In order to provide some motivation to work each week, and to help you review how well you're understanding the course, there'll be a number of on-line quizzes which will contribute 10% of your final mark.
Natually, sometimes people will "get stuck" on understanding various aspects of the material; use the Webcms comment facility to ask questions. I'll try to respond promptly if I'm near a computer at the time. I also run face-to-face consultations each week where you can come if you have a problem that can't be handled easily on the Forum. Many debugging problems fall into this category, because it is often much easier to show me the whole environment where the bug occurs, rather than trying to explain it to me and giving me only partial information.
There are three primary modes of learning for this course: lectures, exercises, assignments.
Each week there will be three hours of lectures during which theory, exercises and case-studies will be presented. There are two sources of material for lectures: Course Notes and Lecture Slides. The Course Notes are a detailed account of the various topics (although not as detailed as a textbook), and will generally be released before the topic is discussed in lectures. The Lecture Slides will contain a summary of the Course Notes, along with exercises, and I will not make them available until after the lecture, in order to keep the exercises "fresh". You will get maximum benefit from lectures if you read the relevant course notes (or textbook chapters) before attending each lecture.
There will be no tutorials or lab classes in this course, but tutorial-type questions and practical exercises will be made available. You are expected to work through these yourself. Note: the questions and pracs are not assessable, but I am assuming that you will be interested enough in the topics to actually do them without the need for assessment-based incentives. It is definitely in your own best interest to keep up-to-date with the theory/prac exercises. The quizzes will provide some assessment-based motivation to work consistently.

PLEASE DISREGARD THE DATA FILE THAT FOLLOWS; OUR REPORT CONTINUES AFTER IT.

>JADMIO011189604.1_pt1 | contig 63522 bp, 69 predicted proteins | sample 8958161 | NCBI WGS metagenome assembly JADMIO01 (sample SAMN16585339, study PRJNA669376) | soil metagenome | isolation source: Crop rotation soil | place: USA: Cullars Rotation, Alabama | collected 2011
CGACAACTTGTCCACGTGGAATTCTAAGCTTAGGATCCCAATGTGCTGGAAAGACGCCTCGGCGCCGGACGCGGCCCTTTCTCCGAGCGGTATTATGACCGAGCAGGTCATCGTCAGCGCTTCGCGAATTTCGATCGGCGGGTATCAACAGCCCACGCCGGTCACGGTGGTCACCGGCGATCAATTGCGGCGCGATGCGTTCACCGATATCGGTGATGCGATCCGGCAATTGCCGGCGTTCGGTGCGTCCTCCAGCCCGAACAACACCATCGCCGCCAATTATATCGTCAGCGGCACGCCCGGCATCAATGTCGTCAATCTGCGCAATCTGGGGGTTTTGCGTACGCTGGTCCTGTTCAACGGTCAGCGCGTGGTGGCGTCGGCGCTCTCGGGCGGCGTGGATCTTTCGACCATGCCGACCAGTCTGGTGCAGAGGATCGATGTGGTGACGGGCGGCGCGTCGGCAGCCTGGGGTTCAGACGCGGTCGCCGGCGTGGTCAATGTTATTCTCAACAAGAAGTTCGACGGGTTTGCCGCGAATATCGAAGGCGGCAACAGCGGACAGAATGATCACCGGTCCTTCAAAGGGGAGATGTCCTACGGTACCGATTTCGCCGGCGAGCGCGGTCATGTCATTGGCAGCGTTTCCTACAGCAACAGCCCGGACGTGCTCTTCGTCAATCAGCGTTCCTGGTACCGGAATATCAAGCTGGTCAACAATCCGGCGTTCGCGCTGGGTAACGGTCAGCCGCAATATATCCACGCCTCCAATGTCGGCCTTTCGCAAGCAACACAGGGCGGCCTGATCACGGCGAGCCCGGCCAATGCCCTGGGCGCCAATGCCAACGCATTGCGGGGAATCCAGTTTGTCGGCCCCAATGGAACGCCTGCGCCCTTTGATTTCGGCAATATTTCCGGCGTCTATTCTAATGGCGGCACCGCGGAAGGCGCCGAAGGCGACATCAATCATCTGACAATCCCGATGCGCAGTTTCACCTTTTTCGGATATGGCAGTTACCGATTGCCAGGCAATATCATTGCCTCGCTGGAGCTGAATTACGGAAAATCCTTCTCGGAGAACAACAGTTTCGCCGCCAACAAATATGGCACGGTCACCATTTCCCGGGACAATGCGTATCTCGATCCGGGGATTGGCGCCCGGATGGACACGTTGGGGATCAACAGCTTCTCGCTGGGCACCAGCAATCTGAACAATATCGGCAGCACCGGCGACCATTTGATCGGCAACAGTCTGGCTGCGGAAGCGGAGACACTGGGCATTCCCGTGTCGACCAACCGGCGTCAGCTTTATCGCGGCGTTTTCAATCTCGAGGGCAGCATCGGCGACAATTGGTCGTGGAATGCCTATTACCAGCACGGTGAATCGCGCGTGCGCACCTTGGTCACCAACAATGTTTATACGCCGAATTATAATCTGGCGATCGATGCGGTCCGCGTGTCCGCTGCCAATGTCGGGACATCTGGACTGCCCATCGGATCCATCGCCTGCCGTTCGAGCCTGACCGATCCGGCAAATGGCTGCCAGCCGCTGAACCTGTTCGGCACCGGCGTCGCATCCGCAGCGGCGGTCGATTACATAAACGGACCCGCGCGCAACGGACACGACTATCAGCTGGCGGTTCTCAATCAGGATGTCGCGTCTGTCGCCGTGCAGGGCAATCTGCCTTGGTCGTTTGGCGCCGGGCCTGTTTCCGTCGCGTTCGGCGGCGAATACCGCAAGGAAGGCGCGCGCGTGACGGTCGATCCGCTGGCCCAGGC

Given the absence of tutorials and labs, you must make use of (a) the WebCMS MessageBoard, (b) consultations, (c) email direct to me, in order to get your questions answered.
In the assignments, you will implement modifications/enhancments to the PostgreSQL DBMS and perform experiments to analyse your implementation. The assignments contribute 25% of the overall mark for this course.
|1||Storage Management||week 5||11%|
|2||Query Processing||week 11||14%|
Assignments are important, not for the marks they provide, but for the understanding they give you about the details of DBMS internals. Assignments will be completed in small groups (size 1 or 2) which you will form via the Groups component of WebCMS once it's activated. If you insist on doing the assignment alone, you won't get any benefit (e.g. no more time to do it, same expectation on the standard, no "kinder" marking).
As noted above, assignments are an important vehicle for learning the material in this course. If you don't do them (e.g. by not contributing to your group, or by the whole group copying and submitting someone else's work), you have wasted a valuable learning opportunity. As well as group interviews on assignment submissions, there will be exam questions directly related to the assignment work to test your individual knowledge of assignment work.